Here’s the scenario:
If a patient presents with a dull ache in the joint before load testing and the three stages of load testing don't cause any additional discomfort, but there is still that same dull ache present throughout. Should you proceed to occlusal treatment?
If you answered yes, I caution you.
We solve so many problems with occlusal treatment that we start thinking that every problem we see is an occlusal problem. If you have any pain in the masticatory system that you cannot precisely determine what it is, there's a simple rule: find out what it is. In other words, make a diagnosis.
If I could overly simplify it, you start at the outside and work in. I have to tell you that in my many years of practice I received a lot of referred patients that dentists had been working on with no results. They would say, "Well, I just can't figure it out. The occlusion isn't helping," and then I would see the patient and find a malignant tumor in the masticatory system.
I had three patients exactly as you described in this scenario that had malignant tumors of the masseter muscle. It's a very rare thing, but I've had a couple of patients with malignant tumors of the parotid gland that were being treated with occlusion. We've had numbers of patients - I couldn't even count them - that have had serious benign tumors, but there's still a major problem with osteochondrosis of their condyle. They had to have major surgery because it was growing and growing while the dentist was trying to adjust the bite or work with occlusal splints.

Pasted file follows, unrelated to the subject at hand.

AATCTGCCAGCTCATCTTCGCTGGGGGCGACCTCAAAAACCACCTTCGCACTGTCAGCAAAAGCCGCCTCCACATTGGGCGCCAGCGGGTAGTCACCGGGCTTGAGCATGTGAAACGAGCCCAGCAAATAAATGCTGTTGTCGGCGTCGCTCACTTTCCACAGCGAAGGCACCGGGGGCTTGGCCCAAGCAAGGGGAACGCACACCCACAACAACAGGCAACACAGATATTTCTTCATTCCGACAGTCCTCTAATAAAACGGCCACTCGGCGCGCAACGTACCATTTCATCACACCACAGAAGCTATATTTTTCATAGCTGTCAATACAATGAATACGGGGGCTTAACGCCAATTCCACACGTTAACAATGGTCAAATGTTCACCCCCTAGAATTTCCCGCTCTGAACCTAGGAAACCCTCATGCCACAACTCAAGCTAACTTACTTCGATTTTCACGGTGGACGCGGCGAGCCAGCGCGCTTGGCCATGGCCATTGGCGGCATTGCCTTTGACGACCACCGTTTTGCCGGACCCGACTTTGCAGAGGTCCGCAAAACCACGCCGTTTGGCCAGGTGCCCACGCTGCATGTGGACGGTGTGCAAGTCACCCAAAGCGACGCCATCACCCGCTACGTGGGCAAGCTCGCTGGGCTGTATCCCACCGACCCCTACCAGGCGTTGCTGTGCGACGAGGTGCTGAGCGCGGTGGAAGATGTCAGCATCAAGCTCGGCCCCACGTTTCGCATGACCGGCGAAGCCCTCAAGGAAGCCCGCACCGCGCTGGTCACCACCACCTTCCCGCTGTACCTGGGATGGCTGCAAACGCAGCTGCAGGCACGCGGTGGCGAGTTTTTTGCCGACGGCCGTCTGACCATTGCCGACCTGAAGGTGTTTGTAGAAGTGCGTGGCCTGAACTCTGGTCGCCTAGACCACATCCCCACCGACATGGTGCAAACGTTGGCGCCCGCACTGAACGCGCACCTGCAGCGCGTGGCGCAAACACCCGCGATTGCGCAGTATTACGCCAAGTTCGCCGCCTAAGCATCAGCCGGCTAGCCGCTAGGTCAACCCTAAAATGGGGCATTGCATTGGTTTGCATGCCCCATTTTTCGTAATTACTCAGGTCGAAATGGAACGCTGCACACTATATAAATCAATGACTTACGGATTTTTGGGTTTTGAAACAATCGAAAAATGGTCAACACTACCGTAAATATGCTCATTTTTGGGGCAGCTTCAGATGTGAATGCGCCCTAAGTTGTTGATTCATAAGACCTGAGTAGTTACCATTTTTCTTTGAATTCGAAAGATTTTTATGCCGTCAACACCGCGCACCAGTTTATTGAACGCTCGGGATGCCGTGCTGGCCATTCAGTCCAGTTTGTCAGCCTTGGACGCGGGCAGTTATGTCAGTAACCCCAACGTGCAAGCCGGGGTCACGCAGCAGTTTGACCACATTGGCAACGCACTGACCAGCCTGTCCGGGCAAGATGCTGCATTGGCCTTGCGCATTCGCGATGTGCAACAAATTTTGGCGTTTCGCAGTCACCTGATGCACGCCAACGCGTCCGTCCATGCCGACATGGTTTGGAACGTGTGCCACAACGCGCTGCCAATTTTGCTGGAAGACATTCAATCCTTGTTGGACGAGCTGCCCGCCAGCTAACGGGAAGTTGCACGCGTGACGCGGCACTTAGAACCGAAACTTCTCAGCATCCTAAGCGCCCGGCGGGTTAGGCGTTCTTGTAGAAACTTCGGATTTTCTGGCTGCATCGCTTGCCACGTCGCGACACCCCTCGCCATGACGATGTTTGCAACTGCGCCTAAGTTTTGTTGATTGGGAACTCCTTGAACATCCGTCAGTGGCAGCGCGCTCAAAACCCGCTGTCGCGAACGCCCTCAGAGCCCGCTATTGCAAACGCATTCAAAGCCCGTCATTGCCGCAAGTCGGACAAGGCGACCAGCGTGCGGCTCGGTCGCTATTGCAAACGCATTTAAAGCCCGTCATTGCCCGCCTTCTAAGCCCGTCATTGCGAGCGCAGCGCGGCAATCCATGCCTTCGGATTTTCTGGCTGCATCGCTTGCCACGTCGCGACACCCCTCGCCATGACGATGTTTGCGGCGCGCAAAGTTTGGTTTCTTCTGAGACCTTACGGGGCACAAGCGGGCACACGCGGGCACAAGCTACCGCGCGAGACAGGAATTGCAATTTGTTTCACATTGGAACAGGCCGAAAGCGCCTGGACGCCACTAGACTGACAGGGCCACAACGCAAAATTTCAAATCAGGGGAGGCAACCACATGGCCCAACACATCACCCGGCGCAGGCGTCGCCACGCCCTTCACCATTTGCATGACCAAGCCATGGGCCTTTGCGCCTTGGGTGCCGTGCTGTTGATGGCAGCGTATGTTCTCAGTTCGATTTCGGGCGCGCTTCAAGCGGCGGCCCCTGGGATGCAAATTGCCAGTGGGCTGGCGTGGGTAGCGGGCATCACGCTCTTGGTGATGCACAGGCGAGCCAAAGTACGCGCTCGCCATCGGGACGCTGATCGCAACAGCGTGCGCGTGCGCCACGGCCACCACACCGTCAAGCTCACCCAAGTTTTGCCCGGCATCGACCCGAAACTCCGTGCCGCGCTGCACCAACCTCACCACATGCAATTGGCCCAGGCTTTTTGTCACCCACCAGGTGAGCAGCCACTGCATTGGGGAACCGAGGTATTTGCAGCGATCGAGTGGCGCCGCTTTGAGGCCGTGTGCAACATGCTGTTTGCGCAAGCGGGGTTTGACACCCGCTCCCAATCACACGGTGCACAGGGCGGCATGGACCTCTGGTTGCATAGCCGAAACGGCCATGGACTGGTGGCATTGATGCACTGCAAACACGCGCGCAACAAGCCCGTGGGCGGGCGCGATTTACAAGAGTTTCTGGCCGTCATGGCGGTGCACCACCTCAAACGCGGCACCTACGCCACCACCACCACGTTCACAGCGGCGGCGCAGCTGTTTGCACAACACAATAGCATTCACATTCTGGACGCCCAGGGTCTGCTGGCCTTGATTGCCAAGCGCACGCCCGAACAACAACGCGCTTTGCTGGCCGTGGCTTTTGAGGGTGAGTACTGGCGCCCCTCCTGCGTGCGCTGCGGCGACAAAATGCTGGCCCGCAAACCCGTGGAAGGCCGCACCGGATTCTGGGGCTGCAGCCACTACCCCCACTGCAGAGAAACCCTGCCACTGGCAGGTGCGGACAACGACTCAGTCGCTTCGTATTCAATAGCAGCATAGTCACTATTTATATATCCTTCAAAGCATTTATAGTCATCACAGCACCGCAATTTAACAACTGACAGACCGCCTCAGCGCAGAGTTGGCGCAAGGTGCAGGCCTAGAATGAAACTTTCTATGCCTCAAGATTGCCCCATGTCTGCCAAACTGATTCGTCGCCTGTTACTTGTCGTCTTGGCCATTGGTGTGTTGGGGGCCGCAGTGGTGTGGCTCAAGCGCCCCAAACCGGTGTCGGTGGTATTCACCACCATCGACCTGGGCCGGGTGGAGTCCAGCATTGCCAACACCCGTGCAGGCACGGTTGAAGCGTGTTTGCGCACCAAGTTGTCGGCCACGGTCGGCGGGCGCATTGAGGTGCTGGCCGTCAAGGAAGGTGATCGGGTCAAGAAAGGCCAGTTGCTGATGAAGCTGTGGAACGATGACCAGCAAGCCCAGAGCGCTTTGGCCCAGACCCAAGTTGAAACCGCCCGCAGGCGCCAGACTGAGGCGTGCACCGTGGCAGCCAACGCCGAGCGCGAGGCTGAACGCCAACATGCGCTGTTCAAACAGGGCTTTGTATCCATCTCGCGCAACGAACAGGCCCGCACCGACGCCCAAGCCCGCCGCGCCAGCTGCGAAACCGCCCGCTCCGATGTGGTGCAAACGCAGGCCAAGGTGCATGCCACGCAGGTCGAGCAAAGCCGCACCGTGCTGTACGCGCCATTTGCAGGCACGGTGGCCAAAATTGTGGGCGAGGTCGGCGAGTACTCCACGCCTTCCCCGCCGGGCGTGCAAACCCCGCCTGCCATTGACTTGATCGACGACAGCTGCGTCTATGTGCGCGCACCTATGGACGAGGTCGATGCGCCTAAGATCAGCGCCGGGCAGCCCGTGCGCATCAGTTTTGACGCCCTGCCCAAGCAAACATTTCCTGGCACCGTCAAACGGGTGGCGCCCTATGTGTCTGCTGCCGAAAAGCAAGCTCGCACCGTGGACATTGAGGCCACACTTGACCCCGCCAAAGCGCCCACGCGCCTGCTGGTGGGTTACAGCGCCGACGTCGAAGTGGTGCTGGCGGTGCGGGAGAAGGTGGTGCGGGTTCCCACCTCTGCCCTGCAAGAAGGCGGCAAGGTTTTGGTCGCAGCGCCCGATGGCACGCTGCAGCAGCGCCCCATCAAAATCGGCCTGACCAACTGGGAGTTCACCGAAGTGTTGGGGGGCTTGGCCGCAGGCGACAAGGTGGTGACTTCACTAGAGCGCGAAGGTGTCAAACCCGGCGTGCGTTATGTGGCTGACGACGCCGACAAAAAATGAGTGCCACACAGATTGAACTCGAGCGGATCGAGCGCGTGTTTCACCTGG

You want to find out what the dull ache is and if a patient can put their finger on the spot where the pain is coming from, just start on the outside and work in. They might have a huge cyst in the ramus. They might have an abscess tooth. It's amazing, but the number one thing that gets missed in all facial pain is an abscessed tooth because it will come along with occlusal muscle pain. Dentists fix the occlusion and they think, "Well, I just need to keep working on that one with more occlusal splints and all," and they forget to look past the occlusion.
We're physicians of the masticatory system and that involves a lot of careful analysis on our patients.
What we teach, and what you will learn if you read the book, attend our courses and study some, is that as masticatory system physicians it's our responsibility to find out with any pain in our system, is the masticatory system or some aspect of a masticatory system disorder responsible for all of the pain, some of the pain, or none of the pain? And very often, it's some of the pain, and there are layers of pain.
We can see, very commonly, cervical problems that are reflected into the system. We don't treat the cervical problem, but there are layers of pain, and when you have a cervical problem in combination with a masticatory system problem, both of them enhance each other. Same with ear pain. You can have ear pain that enhances the masticatory system pain, and you miss the ear pain. But we have the capability to know when we have a masticatory system disorder, and we can absolutely rule it in or out.
If we can rule it out - by testing and checking the condyles and verifying if they're stable and healthy and that we don't have an occlusal muscle problem, and the pain is still there - then we refer that patient to the appropriate specialist.
To practice predictable dentistry, it is crucial that we make a diagnosis first.